Looking at the data that were made available, I see that there's a training set and a test set. They're furnished as a long run of molecular descriptors, but the descriptors themselves are opaque, no doubt deliberately (Merck was not interested in causing themselves any future IP problems with this exercise). The winning team was a group of machine-learning specialists from the University of Toronto and the University of Washington. If you'd like to know a bit more about how they did it, here you go. No doubt some of you will be able to make more of their description than I did.
But I would be very interested in hearing some more details on the other end of things. How did the folks at Merck feel about the results, with the doors closed and the speaker phone turned off? Was it better or worse than what they could have come up with themselves? Are they interested enough in the winning techniques that they've approached the high-ranking groups with offers to work on virtual screening techniques? Because that's what this is all about: running a (comparatively small) test set of real molecules past a target, and then switching to simulations and screening as much of small molecule chemical space as you can computationally stand. Virtual screening is always promising, always cost-attractive, and sometimes quite useful. But you never quite know when that utility is going to manifest itself, and when it's going to be another goose hunt. It's a longstanding goal of computational drug design, for good reason.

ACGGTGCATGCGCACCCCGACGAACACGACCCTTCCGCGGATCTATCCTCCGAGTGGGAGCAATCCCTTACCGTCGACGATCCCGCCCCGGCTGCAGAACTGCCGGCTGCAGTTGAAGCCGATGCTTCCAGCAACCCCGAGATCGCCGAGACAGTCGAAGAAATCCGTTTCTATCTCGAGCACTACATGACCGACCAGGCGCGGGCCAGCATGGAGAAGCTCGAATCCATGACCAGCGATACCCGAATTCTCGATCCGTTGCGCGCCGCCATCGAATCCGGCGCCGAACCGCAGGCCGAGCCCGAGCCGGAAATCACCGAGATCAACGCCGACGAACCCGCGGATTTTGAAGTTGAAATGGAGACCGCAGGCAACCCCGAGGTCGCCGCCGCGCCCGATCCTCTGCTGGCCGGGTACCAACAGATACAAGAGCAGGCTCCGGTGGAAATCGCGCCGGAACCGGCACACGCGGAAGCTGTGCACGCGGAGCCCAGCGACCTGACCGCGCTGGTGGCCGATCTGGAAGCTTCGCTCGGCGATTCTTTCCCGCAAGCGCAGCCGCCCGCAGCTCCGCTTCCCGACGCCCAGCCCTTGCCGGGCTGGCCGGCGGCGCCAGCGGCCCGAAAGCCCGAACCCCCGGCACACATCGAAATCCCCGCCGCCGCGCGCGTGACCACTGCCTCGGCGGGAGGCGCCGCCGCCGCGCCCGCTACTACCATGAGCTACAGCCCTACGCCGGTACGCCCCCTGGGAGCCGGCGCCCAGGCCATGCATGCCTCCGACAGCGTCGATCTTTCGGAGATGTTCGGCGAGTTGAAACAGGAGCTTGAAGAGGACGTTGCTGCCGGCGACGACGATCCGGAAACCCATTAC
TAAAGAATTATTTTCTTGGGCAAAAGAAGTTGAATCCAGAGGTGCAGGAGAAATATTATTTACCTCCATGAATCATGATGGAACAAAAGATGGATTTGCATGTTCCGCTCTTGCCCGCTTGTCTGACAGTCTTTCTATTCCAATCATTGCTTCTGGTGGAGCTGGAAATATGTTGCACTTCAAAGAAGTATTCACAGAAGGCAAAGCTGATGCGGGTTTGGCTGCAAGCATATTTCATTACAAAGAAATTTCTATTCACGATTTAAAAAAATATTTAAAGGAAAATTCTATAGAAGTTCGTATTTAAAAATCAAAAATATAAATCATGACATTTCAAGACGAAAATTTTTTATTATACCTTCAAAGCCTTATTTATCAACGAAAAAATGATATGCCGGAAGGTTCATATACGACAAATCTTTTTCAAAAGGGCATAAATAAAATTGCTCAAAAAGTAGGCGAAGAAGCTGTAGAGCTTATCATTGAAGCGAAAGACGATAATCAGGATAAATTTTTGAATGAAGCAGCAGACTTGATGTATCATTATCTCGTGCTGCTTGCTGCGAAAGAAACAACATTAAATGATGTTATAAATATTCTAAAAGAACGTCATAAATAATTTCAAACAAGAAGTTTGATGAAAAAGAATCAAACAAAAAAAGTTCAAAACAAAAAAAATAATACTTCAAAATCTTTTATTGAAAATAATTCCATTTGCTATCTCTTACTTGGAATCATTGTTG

So, how good was this one? That also depends on the data set that was used, of course. All of these algorithm-hunting methods can face a crucial dependence on the training sets used, and their relations to the real data. Never was "Garbage In, Garbage Out" more appropriate. If you feed in numbers that are intrinsically too well-behaved, you can emerge with a set of rules that look rock-solid, but will take ou completely off into the weeds when faced with a more real-world situation. And if you go to the other extreme, starting with wooly multi-binding-mode SAR with a lot of outliers and singletons in it, you can end up fitting equations to noise and fantasies. That does no one any good, either.
Back last year, I talked about the types of journal article titles that make me keep on scrolling past them, and invited more. One of the comments suggested "New and Original strategies for Predictive Chemistry: Why use knowledge when fifty cross-correlated molecular descriptors and a consensus of over-fit models will tell you the same thing?". What I'd like to know is, was this the right title for this work, or not?
+ TrackBacks (0) | Category: In Silico